Figure 2. (A) The graph showing normalized intensity of GFP and RFP. (B) Images acquired using CELENA® X system showing change in green and red fluorescence (scale bar: 200 µm).
SPHEROID GROWH ASSAY
Spheroid growth according to the seeding density was assessed by measuring the area, major axis length, and perimeter of spheroid samples. The ‘EnhanceOrSuppressFeatures’ module was used to distinguish spheroid samples from the background. Bright and dark areas were inverted using the ‘Invert’ module. Spheroids were then identified using the ‘IdentifyPrimaryObjects’ module. The ‘MeasureObjectSizeShape’ module measured the size of identified objects selecting options including Area, MajorAxisLegnth, and Perimeter. Brightfield Images presenting the outlines around spheroids were produced using the ‘OverlayOutlines’ module (Figure 3A).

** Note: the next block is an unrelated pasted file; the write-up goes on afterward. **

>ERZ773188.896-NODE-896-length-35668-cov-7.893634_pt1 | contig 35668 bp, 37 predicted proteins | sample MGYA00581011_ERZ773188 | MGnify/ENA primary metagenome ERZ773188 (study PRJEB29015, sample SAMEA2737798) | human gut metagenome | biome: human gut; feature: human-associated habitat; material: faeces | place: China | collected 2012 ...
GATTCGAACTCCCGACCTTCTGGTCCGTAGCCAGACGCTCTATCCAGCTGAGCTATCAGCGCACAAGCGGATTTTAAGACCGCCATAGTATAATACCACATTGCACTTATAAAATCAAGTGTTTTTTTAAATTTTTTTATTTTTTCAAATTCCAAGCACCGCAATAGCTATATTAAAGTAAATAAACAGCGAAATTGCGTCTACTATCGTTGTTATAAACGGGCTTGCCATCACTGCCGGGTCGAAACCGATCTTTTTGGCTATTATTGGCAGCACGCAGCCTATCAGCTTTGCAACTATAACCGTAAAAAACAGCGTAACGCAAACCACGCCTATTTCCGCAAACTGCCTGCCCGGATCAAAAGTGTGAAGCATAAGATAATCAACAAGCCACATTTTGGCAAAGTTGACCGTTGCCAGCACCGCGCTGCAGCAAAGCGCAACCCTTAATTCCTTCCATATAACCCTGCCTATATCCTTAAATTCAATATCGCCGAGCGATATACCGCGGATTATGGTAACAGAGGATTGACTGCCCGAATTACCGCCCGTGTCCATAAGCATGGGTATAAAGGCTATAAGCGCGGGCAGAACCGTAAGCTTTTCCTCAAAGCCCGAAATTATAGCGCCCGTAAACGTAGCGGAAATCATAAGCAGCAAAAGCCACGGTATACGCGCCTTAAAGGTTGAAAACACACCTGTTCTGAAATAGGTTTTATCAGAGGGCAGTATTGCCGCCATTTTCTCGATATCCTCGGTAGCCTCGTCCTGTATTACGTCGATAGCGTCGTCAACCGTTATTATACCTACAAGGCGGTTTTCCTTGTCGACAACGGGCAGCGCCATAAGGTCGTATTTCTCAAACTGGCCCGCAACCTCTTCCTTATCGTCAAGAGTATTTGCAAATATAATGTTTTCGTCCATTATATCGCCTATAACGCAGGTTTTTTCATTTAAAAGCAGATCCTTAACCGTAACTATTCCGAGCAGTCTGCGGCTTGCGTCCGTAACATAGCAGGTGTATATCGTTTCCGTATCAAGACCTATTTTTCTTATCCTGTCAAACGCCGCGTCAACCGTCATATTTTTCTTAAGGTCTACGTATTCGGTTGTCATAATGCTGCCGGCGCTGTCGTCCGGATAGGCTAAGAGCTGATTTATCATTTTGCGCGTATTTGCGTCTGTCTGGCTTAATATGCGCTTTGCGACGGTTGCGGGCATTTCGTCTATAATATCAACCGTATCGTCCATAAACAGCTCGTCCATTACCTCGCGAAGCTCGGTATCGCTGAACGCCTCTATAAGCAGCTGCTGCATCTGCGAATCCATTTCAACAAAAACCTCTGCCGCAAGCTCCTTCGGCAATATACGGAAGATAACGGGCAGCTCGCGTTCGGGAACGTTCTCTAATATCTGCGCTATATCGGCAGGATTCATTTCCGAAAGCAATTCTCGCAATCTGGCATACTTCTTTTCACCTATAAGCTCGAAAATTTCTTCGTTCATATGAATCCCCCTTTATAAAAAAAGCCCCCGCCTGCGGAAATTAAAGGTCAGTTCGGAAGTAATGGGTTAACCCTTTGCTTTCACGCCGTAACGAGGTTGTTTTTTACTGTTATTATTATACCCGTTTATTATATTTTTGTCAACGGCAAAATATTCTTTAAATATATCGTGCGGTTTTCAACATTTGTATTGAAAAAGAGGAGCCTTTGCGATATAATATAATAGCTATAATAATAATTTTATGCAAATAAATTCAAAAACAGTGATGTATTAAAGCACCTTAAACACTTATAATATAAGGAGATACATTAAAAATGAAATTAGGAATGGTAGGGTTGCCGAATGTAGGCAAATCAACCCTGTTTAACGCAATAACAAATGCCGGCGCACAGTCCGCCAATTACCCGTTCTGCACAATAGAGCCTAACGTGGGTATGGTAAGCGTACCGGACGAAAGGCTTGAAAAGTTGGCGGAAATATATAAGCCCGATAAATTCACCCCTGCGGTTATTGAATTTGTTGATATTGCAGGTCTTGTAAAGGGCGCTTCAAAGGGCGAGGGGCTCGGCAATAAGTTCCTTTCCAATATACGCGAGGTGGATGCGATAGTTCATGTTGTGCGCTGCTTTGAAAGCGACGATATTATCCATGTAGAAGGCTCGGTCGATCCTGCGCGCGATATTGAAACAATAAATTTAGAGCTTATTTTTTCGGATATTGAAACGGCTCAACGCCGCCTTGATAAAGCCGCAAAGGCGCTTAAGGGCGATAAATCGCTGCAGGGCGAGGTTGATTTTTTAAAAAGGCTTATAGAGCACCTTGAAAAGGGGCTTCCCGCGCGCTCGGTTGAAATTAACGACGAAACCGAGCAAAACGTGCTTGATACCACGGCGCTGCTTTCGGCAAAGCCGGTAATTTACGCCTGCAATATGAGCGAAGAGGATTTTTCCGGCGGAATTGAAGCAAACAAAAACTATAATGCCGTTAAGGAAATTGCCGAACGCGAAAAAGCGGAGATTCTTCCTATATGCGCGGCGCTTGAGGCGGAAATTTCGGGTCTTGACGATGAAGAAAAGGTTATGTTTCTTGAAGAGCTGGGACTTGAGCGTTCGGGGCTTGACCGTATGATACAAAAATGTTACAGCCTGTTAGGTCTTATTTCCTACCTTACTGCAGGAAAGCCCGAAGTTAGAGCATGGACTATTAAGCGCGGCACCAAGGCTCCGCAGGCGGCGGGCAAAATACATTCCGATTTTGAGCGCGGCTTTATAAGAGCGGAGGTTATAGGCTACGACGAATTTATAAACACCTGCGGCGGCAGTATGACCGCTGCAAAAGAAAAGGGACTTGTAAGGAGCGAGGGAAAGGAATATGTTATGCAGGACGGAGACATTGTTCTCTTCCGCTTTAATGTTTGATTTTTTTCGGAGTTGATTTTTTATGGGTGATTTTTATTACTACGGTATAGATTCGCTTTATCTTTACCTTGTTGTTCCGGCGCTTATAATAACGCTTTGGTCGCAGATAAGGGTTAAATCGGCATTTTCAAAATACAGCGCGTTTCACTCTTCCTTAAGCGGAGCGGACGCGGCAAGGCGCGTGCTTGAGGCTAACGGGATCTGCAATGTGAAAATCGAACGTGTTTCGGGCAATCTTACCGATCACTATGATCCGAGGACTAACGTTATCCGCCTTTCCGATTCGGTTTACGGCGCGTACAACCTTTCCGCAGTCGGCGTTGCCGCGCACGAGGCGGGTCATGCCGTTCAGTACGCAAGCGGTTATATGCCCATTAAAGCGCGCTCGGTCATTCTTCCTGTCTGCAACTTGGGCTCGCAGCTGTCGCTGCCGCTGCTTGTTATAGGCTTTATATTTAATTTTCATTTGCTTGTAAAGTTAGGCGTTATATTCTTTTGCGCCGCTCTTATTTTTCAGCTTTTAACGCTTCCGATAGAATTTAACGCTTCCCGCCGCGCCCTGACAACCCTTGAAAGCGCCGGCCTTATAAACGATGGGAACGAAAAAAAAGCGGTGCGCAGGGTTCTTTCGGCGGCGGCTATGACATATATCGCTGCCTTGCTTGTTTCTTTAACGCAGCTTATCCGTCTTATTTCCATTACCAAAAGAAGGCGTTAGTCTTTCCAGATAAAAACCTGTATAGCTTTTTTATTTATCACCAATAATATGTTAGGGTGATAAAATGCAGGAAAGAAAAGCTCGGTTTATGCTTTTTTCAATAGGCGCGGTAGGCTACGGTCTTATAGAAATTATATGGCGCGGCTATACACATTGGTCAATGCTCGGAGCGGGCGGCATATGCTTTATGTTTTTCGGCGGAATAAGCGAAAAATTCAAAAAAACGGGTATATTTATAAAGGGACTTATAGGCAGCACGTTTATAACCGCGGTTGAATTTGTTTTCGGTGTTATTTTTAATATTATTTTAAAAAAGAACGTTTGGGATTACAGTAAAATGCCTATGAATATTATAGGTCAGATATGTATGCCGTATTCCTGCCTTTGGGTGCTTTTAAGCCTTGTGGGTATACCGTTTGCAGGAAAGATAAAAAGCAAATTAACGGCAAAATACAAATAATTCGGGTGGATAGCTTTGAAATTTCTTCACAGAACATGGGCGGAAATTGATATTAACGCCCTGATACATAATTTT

Table 2. Description of the pipeline used to assess spheroid growth with CELENA® X Cell Analyzer
The growth and morphology of HeLa cells were imaged for 14 days using the CELENA® X High Content Imaging System (Figure 3A). These images were used to measure the Area, MajorAxisLegnth, and Perimeter of spheroids. The growth curves showed that sizes vary according to different seeding densities of spheroids (Figure 3B).
Figure 3. (A) The montage showing the growth of spheroids over time with different seeding densities (Scale bar: 500 µm). (B) The graphs showing the Area, MajorAxisLength, and Perimeter of spheroids. Spheroids have bigger sizes according to the seeding density.
In this study, we demonstrated how to analyze 3D cell models using CELENA® X High Content Imaging System. High content imaging combined with analysis for organoid viability and spheroid growth provided a reproducible and quantitative method to study 3D cell models. Furthermore, the ‘MergeFocus’ module was found to be a highly effective tool for analyzing Z-stack images of 3D cell models. In conclusion, the CELENA® X High Content Imaging System combined with the CELENA® X Cell Analyzer Software would be advantageous for 3D model imaging and analysis.